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Chapter Nine

Chief Constable William Merrilees, OBE

Uncle Willie

Up until that day in 1960, Uncle Willie had been to James merely a fabled figure, the subject of family talk. He’d never met him... but now James would see him up close for the first time. When he walked into the Melroses’ apartment, James’s first impression was of a vigorous, alert man in late middle age wearing police uniform and the flat, diced cap of the Scottish police covered in silver braid. He was slightly shorter than James. He had a generous head of greying hair and a square, craggy face with a pugnacious expression but kind eyes. Although he spoke with a soft, cultured accent, it was unmistakably Scots. He was already smiling and looking around the room as he threw his cap on the settee and hugged Granny Melrose.

“Ah was just passing and thought Ah’d drop in and see how you were!” he exclaimed.

“Oh, Willie, this is mah grandson, Janet’s laddie,” said Granny Melrose. “He’s...” She paused. “How auld are ye again, son?”

“Thirteen-an’-a-half, Granny.”

James was already standing respectfully. Uncle Willie turned and held out his right hand. In the split second before he did so, James couldn’t help himself glancing down. Yes, there was Uncle Willie’s famous left hand, a mere stump.

“What’s yer name, son?” asked Uncle Willie, as he took James’s juvenile hand firmly in his intact, gnarled paw.

“James Swanston, Sir!”

“Ye’re a fine-lookin’ laddie, a Melrose all right.” He gave James a grin. “Almost as good-lookin’ as me!”

Alexander and his cousin sat down in the two available armchairs and started chatting while Granny Melrose bustled about in the kitchen making tea and sandwiches. James helped, carrying things back and forward, mentally on tiptoe, for he’d never before been in the presence of someone who exuded such power, albeit a member of his own extended family. Nor could he take his eyes off the fabulous black Jaguar, with the police markings and the driver sitting motionless inside. Uncle Willie interrupted his thoughts.

“James, would ye do me a wee favour, son? Would ye take a cup of tea and a sandwich out to mah driver?”

“D’ye no want tae bring ’im in, Willie?” asked Alexander.

“No, no, he’s got to stay by the radio, Ah’m afraid!”

James made fresh tea while his granny put together another couple of sandwiches for the driver. As she held the door open, he stepped into the entry holding the tray, willing himself not to trip on the steps. He walked out into the street and around the Jaguar to the driver’s side, watched by a small crowd of curious local bairns. The driver had already seen him and smartly stepped out. James was confronted by an enormous policeman in his late thirties. He must have been about six feet five and looked even taller in his diced cap. He had a tough, handsome, intelligent face, a prominent nose, a funny left eye and three stripes on the arm of his tunic.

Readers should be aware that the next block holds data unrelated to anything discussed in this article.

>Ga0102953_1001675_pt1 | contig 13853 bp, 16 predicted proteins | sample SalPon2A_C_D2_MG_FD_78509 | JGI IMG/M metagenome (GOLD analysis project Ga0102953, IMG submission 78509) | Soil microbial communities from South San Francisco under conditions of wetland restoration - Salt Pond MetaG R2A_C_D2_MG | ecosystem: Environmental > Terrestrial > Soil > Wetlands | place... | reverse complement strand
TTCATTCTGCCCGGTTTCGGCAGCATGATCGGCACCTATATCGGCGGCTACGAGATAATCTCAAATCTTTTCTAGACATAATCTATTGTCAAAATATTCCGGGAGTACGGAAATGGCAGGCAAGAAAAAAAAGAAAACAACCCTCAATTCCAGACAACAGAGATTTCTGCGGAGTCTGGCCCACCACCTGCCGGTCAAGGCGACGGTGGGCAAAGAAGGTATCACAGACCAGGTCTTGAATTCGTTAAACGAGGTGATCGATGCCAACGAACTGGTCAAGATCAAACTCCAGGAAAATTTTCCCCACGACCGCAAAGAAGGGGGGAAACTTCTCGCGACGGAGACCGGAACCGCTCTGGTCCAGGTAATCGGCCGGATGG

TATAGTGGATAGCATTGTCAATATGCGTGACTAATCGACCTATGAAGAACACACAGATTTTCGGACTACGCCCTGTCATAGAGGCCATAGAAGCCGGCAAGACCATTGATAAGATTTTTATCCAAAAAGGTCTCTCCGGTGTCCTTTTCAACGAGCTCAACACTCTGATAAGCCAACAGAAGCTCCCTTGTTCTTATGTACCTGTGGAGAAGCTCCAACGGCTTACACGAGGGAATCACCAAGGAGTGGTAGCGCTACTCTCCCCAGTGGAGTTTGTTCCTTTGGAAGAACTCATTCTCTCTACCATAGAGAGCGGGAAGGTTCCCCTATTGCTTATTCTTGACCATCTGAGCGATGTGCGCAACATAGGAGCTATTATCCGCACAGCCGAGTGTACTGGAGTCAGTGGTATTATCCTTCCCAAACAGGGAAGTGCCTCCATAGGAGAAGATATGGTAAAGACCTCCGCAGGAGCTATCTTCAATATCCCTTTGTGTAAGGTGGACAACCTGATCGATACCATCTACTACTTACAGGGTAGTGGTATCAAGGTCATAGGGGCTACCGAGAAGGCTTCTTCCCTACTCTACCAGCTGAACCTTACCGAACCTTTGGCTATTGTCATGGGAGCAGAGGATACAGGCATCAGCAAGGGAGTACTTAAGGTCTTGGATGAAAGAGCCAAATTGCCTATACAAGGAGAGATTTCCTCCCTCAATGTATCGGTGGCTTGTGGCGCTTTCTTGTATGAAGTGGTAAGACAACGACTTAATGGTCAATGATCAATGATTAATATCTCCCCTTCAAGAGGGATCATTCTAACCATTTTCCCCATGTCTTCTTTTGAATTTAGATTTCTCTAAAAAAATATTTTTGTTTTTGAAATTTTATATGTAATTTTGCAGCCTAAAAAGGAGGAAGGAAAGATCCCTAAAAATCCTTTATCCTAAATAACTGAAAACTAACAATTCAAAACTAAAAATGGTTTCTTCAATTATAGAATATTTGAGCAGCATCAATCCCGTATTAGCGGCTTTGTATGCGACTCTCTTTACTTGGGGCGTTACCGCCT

“Uncle Willie asked me tae bring ye a cup o’ tea an’ a sandwich,” announced James, proffering the tray and squinting up at him. He felt weird. He’d never before walked out into the street with a tray, a pot of tea and a plate of sandwiches.

“Well, thank ye kindly, young man,” said the sergeant, taking the tray and balancing it carefully on the bonnet of the Jag while he helped himself. “And who might you be?”

“James Swanston, Sir. Alexander Melrose’s mah granddad.”

“Ah’m Sergeant Seatoun, the Chief’s driver an’ bodyguard.”

A real, live bodyguard? Never had James imagined that he’d be talking to one, especially here in lowly Warburton Crescent, of all places.

“But,” said Sergeant Seatoun, in between munching Granny’s ham and mustard sandwiches, and gulping down the hot, sweet tea, “you can call me Sandy.”

James stood there like an idiot, wondering if that bulge under the Sergeant’s tunic could possibly be a revolver.

“What school are ye at?”

“The Academy, Sir, in Leith.”

“Oh, a good school. Ah kennt a teacher there, Mr Laidlaw. ’Is wife’s only got one arm. D’ye ken ’im?”

“Aye, Ah do, Sir. ’E’s mah physics teacher!”

“Well, well, well, it’s a sma’ world, isn’t it? Mrs Laidlaw’s from Penicuik, where Ah live.” Then he added, “By the way, James, ye neednae call me Sir. Sandy will do. Or just Sergeant, if ye like!”

James was beginning to like this man. Sergeant Seatoun drained the teacup, finished his snack and handed the tray back with a smile.

“Thank yer granny for me and maybe we’ll see each other again some time!”

He got back into the driver’s seat and started fiddling with his radio. Little did either of them realise that they’d be seeing a lot more of each other than they’d ever have imagined.

Image © William Merrilees